Wisconsin’s limits on collective bargaining for public employees have survived another lawsuit.
“Of the eight total challenges to Act 10, six have been victories” and the other two await rulings, noted Tom Evenson, Gov. Scott Walker’s (R) spokesman. U.S. District Court Judge Conley threw out a lawsuit challenging the law in September.
A few days later, Dane County Judge Juan Colas, who ruled certain provisions of the bill unconstitutional in 2012 on freedom of speech and association grounds, denied Madison Teacher Inc.’s request for a hold against Act 10 while its case awaits appeal. The request “conflates the right to organize with collective bargaining” said Rick Esenberg of the Wisconsin Institute for Law & Liberty.
Esenberg said he thinks the state Supreme Court will eventually reverse Colas’ 2012 decision. Unlike freedom of association, “the statutorily conferred privilege to choose to bargain collectively … is not constitutionally protected,” and a state may decide to limit or even withdraw it entirely, he said. Conley “did not confuse the two” and, as a result, rejected the very claim Colas accepted in his ruling.
To the Supreme Court
“Colas’s ruling will most likely be overturned, delivering a victory to the taxpayers and to the state of Wisconsin,” agreed Christian D’Andrea, an education policy analyst at the MacIver Institute, a Wisconsin-based think tank that promotes free markets and limited government.
Despite the Colas ruling, it is becoming increasingly likely Act 10 will remain law in Wisconsin, two years after unprecedented demonstrations against it rocked the state’s capital and the nation, leading to a series of recall elections against Wisconsin officials. Those also largely failed.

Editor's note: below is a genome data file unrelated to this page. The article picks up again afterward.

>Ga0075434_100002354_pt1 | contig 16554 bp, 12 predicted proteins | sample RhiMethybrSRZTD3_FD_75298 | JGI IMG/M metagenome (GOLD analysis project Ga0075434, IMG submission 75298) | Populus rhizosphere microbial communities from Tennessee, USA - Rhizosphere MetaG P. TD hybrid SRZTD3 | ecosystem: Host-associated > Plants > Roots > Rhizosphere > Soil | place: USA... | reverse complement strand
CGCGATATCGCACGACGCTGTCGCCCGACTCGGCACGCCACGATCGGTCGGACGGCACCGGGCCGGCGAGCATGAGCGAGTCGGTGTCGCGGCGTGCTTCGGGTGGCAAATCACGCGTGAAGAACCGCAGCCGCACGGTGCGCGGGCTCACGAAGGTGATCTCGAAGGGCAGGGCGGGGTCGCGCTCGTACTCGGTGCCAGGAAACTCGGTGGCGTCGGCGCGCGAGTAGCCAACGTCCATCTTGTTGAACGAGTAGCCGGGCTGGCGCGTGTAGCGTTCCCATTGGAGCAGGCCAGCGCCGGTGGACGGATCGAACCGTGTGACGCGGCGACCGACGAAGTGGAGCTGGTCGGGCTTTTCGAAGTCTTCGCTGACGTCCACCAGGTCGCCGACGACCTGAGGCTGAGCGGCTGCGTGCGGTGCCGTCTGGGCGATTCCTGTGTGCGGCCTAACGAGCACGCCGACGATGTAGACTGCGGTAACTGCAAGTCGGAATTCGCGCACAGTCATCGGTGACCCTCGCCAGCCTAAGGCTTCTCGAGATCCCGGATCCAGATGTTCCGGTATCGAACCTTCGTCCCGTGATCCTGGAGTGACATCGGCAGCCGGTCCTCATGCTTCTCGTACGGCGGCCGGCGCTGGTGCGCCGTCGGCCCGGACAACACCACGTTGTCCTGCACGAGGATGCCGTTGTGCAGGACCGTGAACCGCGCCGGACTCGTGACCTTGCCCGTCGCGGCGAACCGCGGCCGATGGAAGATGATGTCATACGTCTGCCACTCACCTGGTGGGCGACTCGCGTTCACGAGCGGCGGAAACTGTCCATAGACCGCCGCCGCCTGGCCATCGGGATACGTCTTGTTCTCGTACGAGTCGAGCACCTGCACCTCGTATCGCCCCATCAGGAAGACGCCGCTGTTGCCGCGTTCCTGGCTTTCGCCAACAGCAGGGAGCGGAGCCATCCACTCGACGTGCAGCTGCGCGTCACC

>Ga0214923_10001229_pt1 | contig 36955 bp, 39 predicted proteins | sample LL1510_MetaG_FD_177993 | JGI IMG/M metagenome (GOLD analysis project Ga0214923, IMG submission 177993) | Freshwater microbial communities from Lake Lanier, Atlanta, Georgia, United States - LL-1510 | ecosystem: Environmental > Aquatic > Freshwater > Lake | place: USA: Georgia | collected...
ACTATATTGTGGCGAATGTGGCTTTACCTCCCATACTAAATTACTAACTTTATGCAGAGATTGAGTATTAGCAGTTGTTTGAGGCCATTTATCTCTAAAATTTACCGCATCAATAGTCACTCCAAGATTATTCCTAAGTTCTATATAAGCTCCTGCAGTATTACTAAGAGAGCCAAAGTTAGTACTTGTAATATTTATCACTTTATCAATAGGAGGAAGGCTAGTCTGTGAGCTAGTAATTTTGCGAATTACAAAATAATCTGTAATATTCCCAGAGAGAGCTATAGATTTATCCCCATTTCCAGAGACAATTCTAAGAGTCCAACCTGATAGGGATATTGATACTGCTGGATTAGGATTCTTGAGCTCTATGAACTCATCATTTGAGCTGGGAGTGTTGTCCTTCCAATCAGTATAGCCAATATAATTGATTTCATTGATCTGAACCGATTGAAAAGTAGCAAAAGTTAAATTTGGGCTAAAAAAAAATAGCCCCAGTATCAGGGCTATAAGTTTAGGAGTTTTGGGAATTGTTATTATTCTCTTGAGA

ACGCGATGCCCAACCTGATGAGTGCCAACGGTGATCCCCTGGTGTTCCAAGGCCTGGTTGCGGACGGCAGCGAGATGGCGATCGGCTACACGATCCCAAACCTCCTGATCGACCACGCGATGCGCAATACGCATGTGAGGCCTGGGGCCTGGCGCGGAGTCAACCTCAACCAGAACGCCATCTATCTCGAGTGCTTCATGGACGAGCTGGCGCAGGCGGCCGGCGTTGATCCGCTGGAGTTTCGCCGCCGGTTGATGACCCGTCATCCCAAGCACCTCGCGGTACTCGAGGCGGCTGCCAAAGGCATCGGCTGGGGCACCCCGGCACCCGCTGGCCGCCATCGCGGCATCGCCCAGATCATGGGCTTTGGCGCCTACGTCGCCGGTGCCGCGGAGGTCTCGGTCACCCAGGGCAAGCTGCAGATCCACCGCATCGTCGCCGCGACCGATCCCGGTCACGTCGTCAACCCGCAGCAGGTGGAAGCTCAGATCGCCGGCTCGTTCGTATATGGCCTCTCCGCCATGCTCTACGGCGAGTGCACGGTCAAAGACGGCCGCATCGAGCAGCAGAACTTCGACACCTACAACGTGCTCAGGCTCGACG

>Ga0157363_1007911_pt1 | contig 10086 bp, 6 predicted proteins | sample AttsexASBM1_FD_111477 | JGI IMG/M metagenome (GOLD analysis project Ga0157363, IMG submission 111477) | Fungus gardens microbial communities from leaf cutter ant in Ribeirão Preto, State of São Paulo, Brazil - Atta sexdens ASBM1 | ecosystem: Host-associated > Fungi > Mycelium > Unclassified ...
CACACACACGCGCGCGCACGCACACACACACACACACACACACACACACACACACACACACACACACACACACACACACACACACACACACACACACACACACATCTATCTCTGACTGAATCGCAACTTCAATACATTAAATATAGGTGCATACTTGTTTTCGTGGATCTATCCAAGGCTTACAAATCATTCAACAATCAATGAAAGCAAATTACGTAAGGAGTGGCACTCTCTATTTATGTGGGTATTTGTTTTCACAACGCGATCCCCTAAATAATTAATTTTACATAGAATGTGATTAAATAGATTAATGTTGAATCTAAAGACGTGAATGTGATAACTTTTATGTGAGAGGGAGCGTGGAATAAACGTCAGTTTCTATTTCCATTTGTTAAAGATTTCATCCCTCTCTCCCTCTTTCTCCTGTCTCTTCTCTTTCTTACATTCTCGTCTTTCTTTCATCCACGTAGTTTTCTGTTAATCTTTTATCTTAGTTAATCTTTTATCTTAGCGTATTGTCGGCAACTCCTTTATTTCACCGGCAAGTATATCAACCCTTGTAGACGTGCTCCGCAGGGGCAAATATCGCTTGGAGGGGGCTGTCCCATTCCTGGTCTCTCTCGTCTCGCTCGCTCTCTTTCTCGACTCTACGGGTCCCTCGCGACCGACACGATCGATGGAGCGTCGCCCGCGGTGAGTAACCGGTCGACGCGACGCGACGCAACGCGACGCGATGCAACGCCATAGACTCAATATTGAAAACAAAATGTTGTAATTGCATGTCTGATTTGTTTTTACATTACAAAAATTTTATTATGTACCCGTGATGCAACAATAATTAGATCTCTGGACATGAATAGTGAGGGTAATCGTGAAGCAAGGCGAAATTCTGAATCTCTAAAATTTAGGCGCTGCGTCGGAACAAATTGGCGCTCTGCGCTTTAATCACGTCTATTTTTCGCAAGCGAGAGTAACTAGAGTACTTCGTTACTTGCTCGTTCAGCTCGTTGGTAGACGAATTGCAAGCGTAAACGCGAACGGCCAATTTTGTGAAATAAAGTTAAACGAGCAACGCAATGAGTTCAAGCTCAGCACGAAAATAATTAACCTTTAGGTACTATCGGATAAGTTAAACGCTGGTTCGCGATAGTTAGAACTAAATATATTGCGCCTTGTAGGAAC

Consequences for Wisconsin
The court’s rulings, if they stand, will likely cause a decrease in union membership, in some cases by more than 50 percent, savings of tens of millions of dollars for Milwaukee every year, the end of a monopolistic health insurance system for school districts, and a lower student-to-teacher ratio in public schools.
The reduction in union membership will result from Act 10’s requirement that all workers vote every year to remain unionized, not just those who chose to vote, as before. The law also prohibits unions from directly deducting dues from employee paychecks. As a result, employees who opt out of union membership don’t have to pay dues. As to healthcare savings, Milwaukee will save millions because beneficiaries must now contribute 12 percent to their health care costs, which tripled their contributions.
For example, before lawmakers passed Act 10 in 2010, Kaukauna School District was contractually compelled to provide employees with health insurance exclusively through WEA Trust, a company created by the Wisconsin teachers union, which charged above-market rates. This is no longer required of Kaukana and the state’s other districts.
In addition, Kaukana can now extend teachers’ work week to 40 hours from 37, which has decreased class sizes from 31 to 26 students per teacher.
Image by Clyde Robinson.